This paper presents the results from study investigating the efficiency with which different surfactants remove crude oil from contaminated soil using a soil washing process. The surfactants studied were aqueous solutions of rhamnolipid, saponin and sodium dodecyl sulfate (SDS). The efficiency of surfactants' removal was quantified and then GC/MS analysis conducted to investigate the distribution of hydrocarbons remaining on the washed soil samples compared to those on a control. The results showed that SDS removed the most crude oil from soil, followed by rhamnolipid and then saponin. However, the different surfactants showed preferences in terms of which crude oil components they removed from the contaminated soil. SDS removed more of the aliphatics than aromatic hydrocarbons whereas saponin removed the aromatic hydrocarbon preferentially to the aliphatic hydrocarbons. Clearly these results provide important information for the selection of surfactants used to remove crude oil from contaminated soils. © 2005 Elsevier Ltd. All rights reserved.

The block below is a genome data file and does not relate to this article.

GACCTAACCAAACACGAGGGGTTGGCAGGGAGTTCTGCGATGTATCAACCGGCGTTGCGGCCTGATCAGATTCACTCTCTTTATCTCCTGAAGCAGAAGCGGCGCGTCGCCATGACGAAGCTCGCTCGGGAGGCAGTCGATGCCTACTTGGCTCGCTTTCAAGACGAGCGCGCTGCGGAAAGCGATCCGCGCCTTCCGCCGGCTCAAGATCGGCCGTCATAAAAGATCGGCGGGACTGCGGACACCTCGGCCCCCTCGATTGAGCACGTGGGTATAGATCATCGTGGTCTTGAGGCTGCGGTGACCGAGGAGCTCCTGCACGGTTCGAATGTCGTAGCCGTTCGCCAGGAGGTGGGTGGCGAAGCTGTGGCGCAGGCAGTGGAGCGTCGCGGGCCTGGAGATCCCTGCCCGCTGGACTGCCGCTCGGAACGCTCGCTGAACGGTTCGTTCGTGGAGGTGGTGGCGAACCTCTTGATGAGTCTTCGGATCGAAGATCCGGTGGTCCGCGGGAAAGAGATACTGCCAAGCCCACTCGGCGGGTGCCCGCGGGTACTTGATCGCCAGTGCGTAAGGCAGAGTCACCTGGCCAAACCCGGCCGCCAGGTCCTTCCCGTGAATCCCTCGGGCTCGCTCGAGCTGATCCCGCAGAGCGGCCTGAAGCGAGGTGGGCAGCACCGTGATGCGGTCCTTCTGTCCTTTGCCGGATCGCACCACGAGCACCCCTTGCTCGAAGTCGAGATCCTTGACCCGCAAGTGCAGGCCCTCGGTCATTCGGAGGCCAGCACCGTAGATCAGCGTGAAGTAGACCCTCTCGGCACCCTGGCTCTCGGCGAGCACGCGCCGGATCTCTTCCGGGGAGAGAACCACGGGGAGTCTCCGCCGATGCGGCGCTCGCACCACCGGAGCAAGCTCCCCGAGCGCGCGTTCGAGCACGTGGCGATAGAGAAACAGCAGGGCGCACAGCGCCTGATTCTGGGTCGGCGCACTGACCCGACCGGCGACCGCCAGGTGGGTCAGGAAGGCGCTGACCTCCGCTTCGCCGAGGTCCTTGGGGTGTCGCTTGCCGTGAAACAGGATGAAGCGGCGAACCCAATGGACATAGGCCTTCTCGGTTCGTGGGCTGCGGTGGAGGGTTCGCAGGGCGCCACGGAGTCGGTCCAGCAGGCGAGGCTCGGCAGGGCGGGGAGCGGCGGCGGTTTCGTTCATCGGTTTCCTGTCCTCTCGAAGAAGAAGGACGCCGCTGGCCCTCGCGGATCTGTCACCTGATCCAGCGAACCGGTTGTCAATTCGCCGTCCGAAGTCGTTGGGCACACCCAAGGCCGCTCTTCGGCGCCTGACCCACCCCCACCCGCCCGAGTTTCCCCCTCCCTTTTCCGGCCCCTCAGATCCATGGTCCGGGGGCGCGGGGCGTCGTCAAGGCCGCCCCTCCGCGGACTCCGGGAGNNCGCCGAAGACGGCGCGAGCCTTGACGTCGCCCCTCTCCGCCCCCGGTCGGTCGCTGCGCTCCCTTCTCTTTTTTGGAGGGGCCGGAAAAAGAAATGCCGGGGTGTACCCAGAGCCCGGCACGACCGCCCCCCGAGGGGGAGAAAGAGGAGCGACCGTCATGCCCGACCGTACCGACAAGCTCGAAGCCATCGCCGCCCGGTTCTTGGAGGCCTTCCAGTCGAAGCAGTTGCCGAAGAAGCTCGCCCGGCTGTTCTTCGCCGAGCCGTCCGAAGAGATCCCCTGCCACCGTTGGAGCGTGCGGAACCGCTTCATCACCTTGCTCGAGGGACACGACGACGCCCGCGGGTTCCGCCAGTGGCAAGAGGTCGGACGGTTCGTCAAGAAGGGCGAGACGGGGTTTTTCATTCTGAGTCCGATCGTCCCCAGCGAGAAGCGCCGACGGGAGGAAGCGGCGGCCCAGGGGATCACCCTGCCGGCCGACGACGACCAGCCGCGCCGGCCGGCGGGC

|Number of pages||8|
|Publication status||Published - Mar 2006|
- Crude oil removal
- Hydrocarbon distributions and GC/MS analysis
- Soil washing
- Surfactant solutions